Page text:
What Is Fentanyl and Why You Should Care?


Authorities in the UK have been discovering heroin mixed with Fentanyl and it is now cropping up in more areas. This deadly drug has been in the news in the US and Canada for the past few years and while it is not new to the UK, this year we are seeing a sharp increase in fentanyl-related overdoses in several counties.

The Office of National Statistics reports that 3,744 people were killed by drug poisoning in 2016. Contributing to half this number are the people who have died from opiates, including those laced with fentanyl.

Fentanyl Linked to Over 60 Deaths So Far This Year

A rash of incidents this past year has raised an alert amongst authorities. One example being the four people who died in South Yorkshire last spring, with another two deaths following the next day in West Yorkshire. According to a representative from Public Health England the majority of overdoses involving fentanyl and carfentanyl are in the Humber and Yorkshire region. A recent report from the National Crime Agency states that fentanyl has been linked to at least 60 deaths in the UK since December of 2016.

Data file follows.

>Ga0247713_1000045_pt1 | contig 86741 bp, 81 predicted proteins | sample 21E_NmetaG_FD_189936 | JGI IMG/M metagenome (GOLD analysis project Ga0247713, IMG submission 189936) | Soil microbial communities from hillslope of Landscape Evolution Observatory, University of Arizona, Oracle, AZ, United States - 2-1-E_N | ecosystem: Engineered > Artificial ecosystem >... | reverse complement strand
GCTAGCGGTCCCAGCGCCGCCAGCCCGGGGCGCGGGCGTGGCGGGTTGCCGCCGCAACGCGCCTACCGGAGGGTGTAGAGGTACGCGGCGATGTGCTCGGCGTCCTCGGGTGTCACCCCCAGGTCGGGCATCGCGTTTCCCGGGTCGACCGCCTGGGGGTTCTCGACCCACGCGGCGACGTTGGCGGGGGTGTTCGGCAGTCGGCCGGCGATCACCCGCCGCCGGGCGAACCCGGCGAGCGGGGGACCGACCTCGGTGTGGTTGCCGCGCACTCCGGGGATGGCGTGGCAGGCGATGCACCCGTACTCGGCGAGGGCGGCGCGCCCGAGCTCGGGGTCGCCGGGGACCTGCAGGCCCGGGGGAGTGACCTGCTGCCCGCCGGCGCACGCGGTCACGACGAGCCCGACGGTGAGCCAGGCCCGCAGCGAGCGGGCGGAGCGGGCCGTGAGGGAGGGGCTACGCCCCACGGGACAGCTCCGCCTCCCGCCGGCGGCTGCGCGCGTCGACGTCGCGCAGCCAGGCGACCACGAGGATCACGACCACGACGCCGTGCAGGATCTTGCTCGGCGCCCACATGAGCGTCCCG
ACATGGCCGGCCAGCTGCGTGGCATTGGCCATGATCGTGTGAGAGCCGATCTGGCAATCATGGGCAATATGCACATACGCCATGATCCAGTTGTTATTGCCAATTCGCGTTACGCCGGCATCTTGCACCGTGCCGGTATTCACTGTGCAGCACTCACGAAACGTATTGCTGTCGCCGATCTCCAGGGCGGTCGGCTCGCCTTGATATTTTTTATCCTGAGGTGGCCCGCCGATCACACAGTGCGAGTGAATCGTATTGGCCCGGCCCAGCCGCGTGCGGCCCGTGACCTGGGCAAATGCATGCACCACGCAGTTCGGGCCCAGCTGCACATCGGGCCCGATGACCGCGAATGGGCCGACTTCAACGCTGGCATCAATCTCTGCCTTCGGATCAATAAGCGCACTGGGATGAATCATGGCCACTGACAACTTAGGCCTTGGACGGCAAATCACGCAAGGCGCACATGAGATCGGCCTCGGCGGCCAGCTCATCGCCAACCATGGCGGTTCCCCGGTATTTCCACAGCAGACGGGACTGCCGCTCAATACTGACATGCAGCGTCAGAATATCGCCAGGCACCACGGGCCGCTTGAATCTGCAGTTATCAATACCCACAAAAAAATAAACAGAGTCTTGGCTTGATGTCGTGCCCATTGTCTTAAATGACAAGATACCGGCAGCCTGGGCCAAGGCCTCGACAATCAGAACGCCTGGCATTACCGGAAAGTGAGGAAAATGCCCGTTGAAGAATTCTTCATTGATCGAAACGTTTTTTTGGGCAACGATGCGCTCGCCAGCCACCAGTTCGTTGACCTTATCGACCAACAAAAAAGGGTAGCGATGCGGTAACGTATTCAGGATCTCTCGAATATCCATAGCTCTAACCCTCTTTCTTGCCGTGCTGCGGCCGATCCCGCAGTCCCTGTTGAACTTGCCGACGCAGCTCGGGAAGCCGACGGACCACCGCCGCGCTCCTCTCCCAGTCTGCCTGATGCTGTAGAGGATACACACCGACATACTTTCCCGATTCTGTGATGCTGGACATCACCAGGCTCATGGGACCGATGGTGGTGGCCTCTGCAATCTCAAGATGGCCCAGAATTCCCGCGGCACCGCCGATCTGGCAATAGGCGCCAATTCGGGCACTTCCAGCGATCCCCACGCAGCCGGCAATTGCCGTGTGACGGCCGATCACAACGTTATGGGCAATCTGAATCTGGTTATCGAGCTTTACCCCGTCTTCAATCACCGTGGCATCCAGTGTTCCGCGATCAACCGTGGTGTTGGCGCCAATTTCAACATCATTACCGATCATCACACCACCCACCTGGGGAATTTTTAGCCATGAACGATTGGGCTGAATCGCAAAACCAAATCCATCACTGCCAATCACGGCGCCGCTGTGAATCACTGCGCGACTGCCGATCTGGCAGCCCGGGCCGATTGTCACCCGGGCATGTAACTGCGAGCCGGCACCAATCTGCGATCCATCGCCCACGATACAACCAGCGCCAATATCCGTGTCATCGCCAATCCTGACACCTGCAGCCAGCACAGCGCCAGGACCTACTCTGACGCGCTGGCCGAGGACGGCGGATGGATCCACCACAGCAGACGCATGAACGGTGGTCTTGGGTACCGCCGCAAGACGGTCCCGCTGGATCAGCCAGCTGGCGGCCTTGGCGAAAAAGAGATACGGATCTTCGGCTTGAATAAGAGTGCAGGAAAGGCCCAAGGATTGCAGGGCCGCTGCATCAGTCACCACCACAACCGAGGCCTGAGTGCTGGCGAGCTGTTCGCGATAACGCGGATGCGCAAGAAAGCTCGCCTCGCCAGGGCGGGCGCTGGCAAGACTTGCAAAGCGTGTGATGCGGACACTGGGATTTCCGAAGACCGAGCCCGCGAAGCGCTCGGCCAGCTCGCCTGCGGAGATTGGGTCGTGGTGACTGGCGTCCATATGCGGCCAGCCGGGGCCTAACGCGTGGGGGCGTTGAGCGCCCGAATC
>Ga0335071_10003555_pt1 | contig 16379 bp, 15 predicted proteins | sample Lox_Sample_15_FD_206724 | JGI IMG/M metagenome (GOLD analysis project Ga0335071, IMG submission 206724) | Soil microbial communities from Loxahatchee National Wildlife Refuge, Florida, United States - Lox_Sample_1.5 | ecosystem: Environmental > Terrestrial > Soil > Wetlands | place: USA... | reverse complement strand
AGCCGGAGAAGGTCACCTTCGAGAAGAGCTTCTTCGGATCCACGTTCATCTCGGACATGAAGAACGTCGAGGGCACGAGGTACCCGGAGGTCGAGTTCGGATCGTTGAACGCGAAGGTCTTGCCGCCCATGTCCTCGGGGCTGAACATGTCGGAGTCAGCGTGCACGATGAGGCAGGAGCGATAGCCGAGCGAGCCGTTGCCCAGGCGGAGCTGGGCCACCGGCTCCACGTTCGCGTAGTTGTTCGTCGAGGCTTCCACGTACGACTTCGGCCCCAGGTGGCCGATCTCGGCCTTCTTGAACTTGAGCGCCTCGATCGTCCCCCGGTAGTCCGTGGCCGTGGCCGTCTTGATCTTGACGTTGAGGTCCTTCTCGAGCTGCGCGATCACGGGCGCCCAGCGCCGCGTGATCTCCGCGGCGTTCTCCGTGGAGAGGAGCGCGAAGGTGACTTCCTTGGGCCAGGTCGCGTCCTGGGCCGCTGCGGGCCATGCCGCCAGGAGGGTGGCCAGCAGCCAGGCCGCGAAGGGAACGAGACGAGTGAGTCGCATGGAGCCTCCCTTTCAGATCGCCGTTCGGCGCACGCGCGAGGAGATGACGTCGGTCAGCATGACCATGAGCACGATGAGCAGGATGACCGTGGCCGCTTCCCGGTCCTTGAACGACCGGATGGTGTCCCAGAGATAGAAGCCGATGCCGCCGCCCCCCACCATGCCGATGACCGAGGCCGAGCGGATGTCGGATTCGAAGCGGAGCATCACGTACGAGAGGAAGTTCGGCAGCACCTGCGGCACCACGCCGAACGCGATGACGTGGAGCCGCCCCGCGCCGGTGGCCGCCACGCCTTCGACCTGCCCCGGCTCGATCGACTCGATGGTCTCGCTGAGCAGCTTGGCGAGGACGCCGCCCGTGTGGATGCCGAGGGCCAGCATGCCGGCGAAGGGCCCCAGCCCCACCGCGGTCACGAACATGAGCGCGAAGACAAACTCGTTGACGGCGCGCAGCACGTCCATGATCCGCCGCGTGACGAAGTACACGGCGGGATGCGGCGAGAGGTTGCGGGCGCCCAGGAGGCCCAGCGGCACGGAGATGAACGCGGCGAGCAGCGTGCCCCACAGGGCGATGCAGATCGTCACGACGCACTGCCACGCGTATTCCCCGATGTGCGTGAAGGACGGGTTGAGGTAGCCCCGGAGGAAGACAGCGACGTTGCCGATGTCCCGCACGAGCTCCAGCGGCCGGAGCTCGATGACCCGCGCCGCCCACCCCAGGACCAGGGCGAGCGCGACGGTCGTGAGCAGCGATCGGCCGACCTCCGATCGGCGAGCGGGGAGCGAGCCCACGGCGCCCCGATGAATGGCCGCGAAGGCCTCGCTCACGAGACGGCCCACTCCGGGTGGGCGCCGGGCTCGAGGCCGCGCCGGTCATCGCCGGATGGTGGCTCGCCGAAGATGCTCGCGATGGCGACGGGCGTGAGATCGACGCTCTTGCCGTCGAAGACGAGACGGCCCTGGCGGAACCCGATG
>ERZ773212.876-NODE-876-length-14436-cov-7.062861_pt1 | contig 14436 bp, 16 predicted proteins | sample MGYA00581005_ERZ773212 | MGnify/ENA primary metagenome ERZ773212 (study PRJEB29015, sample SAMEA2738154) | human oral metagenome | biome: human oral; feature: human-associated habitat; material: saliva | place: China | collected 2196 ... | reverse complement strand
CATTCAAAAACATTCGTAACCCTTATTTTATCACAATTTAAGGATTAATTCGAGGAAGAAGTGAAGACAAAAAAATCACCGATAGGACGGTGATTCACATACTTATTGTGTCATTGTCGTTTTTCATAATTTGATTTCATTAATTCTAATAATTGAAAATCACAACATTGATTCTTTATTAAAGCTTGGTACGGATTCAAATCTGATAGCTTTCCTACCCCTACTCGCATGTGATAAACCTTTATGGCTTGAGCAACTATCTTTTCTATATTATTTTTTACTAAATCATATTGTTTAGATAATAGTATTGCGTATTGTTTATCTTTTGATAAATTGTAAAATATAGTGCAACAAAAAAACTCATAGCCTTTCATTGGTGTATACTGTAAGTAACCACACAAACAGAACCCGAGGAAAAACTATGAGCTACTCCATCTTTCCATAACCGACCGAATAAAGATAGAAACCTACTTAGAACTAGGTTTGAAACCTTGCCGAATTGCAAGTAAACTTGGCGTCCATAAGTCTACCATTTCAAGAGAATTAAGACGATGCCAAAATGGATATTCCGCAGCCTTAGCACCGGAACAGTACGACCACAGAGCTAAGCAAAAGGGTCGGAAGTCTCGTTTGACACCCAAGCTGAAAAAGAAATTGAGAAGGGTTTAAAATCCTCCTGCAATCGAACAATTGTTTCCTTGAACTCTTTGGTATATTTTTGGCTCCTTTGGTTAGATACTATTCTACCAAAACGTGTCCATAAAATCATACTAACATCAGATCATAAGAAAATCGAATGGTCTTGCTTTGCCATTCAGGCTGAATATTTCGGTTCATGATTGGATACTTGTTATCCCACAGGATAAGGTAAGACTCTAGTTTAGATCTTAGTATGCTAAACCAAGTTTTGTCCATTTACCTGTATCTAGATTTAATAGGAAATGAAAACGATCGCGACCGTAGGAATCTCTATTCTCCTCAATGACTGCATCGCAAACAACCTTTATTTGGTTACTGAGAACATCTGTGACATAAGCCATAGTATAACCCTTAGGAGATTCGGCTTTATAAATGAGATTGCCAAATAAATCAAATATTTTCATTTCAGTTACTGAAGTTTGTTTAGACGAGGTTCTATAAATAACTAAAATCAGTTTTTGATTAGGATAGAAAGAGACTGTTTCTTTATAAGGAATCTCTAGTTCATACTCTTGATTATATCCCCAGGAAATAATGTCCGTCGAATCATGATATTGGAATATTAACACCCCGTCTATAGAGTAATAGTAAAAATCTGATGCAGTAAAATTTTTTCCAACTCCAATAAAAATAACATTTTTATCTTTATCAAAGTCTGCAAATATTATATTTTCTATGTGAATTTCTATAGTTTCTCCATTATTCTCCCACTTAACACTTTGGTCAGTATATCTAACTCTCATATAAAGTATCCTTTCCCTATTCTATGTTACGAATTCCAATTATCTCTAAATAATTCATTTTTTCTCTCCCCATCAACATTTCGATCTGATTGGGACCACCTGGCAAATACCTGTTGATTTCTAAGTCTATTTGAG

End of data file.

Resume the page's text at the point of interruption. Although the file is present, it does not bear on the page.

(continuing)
Why Traffickers are Pushing Fentanyl


The early reports were of fentanyl being mixed with heroin in order to cut costs for the dealer and provide a stronger high for their customers. More recently fentanyl is being found in cocaine supplies, as well as MDMA, marijuana and Xanax counterfeited by drug dealers. Dealers have little scruples as to what and how much they are combining in the drugs they sell, so there is no way to predict which batch could contain a deadly dose.

Another danger is that fentanyl comes in several forms which vary hugely in their effects and toxicity. Fentanyl, while highly toxic, is 50-100 times more potent than heroin or morphine, which means just .0002g of the drug could be fatal. The analogue Carfentanyl can be up to 10,000 times more potent than heroin, meaning just .00002g could be a lethal dose.

The only way to ensure someone is safe from this threat is sobriety. At Narconon UK we have helped countless individuals overcome addiction to opioids and other drugs. At first, the addict may feel it is hopeless to attempt a life without drugs, but after recovering from the toxic effects of these drugs and a building a new set of life skills, they can truly begin a new drug or alcohol-free life.

When someone is abusing opiates, the time to act is now, as their next dose could be fatal. The actions you take could very well save a life.


Sue Birkenshaw

Sue has worked in the addiction field with the Narconon network for three decades. She has developed and administered drug prevention programs worldwide and worked with numerous drug rehabilitation centers over the years. Sue is also a fine artist and painter, who enjoys traveling the world which continues to provide unlimited inspiration for her work. You can follow Sue on Twitter, or connect with her on LinkedIn.